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Fauci: Vaccinated people become 'dead ends' for the coronavirus

Anthony FauciAnthony FauciNevada man present at Capitol insurrection announces gubernatorial bid Overnight Health Care: US surpasses 600K COVID-19 deaths | Federal watchdog to examine NIH grants, likely including Wuhan funding CDC labels highly transmissible delta strain a COVID-19 'variant of concern' MORE, chief medical adviser to President BidenJoe BidenJapan to possibly ease COVID-19 restrictions before Olympics 14 Republicans vote against making Juneteenth a federal holiday China supplies millions of vaccine doses to developing nations in Asia MORE, said during a discussion on Sunday about the Center for Disease Control and Prevention's (CDC) decision to drop mask recommendations for fully vaccinated individuals that vaccinated people become "dead ends" for COVID-19.

Appearing on CBS's "Face the Nation," Fauci explained to host John Dickerson that fully vaccinated people can go without masks even if they have an asymptomatic case of COVID-19 because the level of virus is much lower in their nasopharynx, the top part of their throat that lies behind the nose, than it is in someone who is unvaccinated.

"So even though there are breakthrough infections with vaccinated people, almost always the people are asymptomatic and the level of virus is so low it makes it extremely unlikely — not impossible but very, very low likelihood — that they're going to transmit it," Fauci said.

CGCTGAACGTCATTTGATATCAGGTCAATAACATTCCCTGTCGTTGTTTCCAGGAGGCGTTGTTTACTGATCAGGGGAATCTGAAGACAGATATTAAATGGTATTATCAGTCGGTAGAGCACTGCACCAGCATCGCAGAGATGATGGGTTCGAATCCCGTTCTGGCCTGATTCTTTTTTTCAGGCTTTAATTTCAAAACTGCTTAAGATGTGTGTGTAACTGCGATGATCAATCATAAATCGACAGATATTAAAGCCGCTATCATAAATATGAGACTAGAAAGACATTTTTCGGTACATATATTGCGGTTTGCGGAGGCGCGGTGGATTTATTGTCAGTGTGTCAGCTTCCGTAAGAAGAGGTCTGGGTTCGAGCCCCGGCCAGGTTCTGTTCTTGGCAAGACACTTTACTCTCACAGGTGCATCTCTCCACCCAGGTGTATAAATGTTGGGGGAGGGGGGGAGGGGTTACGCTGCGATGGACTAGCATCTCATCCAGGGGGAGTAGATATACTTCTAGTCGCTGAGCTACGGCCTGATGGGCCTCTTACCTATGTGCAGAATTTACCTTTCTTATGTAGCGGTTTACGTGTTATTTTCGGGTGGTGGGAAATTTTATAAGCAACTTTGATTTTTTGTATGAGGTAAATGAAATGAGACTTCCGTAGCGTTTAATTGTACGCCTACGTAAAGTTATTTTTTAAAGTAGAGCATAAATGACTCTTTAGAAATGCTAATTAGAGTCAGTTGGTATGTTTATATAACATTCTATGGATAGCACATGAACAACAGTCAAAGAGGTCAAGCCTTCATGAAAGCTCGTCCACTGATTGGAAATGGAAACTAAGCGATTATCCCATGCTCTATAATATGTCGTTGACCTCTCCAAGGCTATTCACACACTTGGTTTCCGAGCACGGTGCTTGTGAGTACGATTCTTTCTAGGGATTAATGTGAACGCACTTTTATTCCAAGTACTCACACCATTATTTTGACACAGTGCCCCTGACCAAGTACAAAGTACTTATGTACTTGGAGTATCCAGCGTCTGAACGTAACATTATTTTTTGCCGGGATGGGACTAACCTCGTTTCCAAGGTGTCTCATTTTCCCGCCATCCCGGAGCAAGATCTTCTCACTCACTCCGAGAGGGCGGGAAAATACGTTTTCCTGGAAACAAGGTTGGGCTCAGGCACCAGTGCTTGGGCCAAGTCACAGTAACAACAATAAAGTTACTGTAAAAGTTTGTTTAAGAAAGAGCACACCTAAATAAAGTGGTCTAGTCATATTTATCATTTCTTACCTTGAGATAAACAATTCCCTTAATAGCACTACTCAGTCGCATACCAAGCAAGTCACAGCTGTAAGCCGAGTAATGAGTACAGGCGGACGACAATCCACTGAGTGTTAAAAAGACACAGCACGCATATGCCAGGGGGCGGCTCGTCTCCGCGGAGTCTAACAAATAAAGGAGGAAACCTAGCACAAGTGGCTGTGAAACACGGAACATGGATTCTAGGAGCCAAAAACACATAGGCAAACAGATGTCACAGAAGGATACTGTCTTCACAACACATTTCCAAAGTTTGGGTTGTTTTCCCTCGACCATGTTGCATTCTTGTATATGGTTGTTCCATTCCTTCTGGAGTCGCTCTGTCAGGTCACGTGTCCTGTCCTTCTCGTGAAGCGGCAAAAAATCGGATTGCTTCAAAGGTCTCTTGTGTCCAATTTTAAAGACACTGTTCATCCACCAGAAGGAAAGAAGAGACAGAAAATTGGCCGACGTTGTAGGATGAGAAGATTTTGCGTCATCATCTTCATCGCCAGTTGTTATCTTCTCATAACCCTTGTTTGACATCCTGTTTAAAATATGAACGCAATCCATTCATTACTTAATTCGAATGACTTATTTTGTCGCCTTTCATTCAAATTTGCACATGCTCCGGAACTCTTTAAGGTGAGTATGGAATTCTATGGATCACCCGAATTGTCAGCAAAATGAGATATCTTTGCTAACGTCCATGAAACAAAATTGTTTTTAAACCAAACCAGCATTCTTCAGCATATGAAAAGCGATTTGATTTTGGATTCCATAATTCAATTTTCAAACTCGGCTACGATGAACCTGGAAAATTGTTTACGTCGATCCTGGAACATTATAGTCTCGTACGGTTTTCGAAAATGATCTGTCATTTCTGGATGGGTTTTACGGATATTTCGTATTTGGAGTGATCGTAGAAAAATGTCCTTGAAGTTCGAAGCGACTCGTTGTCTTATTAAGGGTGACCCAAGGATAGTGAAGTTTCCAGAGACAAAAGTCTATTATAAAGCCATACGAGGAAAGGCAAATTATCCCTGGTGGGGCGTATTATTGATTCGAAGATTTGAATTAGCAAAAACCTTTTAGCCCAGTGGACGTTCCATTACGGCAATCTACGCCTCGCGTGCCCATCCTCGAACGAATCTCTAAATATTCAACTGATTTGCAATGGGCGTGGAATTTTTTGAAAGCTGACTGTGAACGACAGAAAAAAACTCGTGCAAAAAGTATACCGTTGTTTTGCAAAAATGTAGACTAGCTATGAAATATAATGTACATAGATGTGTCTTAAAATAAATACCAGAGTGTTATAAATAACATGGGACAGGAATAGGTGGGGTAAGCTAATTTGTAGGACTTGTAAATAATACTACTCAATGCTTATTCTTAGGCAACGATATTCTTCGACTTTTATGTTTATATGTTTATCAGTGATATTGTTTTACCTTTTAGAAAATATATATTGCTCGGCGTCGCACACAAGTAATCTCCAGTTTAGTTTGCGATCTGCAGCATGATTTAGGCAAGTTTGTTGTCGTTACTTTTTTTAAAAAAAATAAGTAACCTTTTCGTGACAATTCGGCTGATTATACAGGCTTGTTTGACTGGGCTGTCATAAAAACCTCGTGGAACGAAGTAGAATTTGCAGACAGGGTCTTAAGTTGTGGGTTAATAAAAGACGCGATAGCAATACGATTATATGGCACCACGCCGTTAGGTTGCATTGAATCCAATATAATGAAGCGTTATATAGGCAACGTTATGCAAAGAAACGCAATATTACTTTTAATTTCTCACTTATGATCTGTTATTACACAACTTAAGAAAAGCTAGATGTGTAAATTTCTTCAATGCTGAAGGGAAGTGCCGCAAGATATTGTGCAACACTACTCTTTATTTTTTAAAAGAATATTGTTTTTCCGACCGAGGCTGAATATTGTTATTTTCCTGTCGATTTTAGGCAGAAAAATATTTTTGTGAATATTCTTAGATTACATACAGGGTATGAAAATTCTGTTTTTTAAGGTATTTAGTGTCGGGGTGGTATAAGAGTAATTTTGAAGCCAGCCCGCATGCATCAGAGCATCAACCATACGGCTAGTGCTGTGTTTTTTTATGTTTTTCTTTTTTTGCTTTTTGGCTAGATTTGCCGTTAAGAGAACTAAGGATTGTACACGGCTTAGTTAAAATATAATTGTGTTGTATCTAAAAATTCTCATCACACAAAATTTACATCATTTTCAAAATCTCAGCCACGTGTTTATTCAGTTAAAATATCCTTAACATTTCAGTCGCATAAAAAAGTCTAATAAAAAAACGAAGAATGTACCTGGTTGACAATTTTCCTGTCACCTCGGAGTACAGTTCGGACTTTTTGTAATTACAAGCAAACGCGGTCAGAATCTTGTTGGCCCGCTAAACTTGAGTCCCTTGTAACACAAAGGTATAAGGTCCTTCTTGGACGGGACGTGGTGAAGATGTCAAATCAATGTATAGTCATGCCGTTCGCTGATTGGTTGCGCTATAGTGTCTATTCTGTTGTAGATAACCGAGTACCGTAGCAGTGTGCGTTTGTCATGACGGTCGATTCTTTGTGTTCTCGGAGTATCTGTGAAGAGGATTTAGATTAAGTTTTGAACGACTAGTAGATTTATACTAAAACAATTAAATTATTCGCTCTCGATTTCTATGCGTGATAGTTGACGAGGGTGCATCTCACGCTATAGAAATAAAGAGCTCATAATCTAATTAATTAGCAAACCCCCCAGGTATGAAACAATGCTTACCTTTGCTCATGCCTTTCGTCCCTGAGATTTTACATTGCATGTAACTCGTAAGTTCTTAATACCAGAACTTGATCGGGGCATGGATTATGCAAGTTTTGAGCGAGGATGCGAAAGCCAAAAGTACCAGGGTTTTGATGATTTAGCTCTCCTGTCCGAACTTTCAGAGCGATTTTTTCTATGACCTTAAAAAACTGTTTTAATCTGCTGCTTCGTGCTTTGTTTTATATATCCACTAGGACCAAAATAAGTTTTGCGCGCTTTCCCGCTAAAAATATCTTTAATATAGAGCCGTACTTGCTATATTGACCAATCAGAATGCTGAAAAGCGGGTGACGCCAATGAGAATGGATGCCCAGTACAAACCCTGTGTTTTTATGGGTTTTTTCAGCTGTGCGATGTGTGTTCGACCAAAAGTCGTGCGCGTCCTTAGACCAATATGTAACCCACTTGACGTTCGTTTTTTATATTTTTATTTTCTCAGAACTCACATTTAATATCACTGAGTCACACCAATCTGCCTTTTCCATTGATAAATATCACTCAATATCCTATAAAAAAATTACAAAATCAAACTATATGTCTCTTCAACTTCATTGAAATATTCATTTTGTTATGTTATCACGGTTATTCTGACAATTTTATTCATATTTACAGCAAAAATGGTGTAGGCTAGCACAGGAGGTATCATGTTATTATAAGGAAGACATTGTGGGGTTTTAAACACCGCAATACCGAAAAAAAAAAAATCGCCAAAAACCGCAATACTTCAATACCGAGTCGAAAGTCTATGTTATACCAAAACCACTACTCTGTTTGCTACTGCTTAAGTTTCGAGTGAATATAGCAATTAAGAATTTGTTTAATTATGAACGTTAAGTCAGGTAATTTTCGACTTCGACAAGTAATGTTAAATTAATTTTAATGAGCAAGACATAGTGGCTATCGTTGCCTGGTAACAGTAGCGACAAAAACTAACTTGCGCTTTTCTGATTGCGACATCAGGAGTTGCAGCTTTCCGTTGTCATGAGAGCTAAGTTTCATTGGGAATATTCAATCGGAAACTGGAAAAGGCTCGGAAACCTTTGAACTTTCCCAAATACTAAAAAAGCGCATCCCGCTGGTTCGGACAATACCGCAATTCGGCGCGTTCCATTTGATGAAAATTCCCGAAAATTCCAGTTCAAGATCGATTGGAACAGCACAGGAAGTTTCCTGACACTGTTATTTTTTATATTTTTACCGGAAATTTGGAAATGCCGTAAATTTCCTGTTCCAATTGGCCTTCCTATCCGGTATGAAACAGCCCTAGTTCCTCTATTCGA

Fauci added that vaccinated people essentially become "dead ends" for the virus to spread within their communities.

"When you get vaccinated, you not only protect your own health and that of the family but also you contribute to the community health by preventing the spread of the virus throughout the community," Fauci said. "In other words, you become a dead end to the virus. And when there are a lot of dead ends around, the virus is not going to go anywhere. And that's when you get a point that you have a markedly diminished rate of infection in the community."

Fauci said he hopes that the CDC's relaxation of mask guidelines encourages those who have yet to be vaccinated to go and get a shot.